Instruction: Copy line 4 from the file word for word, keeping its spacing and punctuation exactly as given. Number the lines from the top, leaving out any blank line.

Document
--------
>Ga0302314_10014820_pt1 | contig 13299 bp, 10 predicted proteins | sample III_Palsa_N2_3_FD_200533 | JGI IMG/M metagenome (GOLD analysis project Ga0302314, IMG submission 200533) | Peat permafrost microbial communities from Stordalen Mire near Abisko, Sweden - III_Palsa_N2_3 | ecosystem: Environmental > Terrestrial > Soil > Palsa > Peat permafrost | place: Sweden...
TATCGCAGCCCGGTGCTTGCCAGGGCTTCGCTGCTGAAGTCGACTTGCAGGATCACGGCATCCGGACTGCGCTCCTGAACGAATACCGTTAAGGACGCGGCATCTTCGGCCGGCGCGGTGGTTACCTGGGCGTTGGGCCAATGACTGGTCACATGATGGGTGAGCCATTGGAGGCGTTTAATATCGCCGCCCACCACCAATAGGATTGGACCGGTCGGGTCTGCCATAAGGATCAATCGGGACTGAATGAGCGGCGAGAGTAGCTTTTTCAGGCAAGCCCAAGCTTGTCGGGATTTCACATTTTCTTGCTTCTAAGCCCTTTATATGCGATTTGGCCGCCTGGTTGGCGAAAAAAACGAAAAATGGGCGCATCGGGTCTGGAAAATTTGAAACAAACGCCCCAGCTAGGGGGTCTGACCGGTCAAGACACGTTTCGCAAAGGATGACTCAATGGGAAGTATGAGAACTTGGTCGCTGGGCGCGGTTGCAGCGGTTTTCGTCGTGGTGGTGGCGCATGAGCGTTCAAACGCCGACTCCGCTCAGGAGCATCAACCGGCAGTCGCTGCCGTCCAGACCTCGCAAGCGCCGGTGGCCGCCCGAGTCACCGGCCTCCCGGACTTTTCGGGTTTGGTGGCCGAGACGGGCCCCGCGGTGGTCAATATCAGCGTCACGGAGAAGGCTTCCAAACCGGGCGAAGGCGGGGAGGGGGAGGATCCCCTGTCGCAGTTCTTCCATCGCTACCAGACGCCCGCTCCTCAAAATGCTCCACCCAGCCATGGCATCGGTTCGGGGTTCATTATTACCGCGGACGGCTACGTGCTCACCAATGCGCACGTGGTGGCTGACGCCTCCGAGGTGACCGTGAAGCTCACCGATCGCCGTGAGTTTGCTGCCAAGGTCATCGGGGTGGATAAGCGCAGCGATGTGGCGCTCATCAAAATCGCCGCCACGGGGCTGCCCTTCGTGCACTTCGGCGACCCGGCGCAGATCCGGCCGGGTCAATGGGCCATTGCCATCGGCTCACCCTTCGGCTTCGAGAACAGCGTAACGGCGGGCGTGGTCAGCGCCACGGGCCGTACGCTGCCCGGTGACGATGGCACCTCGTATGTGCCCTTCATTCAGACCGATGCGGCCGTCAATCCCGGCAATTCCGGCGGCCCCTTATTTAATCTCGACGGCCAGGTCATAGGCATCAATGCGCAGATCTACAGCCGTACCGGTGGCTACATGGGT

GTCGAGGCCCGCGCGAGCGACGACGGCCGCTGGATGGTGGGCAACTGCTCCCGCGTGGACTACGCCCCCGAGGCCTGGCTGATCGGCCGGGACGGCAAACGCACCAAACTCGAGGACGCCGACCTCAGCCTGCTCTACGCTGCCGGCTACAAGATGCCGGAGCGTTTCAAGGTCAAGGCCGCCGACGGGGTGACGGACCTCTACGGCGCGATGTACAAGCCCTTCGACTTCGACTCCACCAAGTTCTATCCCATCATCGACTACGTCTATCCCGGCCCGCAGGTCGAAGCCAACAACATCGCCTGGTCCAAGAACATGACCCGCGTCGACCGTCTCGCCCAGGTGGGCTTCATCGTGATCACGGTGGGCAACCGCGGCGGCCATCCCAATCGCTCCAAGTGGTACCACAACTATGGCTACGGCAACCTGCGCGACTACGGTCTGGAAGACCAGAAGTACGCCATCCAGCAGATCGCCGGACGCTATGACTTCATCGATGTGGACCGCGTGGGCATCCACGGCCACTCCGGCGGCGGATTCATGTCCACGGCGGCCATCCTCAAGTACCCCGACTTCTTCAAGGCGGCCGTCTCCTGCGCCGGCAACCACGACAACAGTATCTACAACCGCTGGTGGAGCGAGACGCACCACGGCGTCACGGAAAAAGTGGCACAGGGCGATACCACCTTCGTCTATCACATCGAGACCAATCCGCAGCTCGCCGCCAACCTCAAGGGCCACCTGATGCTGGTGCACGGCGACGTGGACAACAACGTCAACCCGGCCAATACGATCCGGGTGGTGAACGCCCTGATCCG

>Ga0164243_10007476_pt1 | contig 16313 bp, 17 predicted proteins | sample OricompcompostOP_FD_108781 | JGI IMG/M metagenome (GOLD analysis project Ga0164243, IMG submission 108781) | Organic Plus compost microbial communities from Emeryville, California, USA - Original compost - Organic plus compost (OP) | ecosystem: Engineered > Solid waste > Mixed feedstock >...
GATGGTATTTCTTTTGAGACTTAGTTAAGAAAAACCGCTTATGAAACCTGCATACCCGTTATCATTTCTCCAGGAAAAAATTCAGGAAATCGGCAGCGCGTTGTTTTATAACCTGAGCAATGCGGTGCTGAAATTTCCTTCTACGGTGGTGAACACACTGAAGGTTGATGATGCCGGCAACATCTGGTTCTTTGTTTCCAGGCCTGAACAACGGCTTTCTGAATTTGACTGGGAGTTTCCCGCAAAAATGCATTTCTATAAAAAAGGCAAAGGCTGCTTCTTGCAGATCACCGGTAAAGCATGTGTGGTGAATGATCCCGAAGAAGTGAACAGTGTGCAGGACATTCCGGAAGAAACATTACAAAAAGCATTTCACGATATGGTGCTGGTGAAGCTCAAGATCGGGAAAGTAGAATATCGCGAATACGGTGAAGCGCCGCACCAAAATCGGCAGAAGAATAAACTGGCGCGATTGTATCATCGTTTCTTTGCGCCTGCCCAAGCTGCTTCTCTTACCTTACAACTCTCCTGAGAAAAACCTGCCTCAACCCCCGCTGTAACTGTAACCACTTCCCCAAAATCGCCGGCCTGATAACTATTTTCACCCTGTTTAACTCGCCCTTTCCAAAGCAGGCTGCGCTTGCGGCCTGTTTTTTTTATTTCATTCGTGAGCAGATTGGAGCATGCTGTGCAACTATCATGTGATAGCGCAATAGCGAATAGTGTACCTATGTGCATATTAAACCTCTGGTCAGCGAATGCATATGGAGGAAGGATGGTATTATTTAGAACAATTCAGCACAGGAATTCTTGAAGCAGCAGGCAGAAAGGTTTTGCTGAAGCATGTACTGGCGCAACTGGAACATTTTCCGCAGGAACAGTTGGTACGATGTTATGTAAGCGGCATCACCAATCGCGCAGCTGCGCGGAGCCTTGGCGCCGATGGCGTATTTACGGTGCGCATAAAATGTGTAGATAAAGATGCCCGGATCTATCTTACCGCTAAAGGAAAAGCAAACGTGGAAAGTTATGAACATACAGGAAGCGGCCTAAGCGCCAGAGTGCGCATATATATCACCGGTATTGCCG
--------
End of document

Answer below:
>Ga0164243_10007476_pt1 | contig 16313 bp, 17 predicted proteins | sample OricompcompostOP_FD_108781 | JGI IMG/M metagenome (GOLD analysis project Ga0164243, IMG submission 108781) | Organic Plus compost microbial communities from Emeryville, California, USA - Original compost - Organic plus compost (OP) | ecosystem: Engineered > Solid waste > Mixed feedstock >...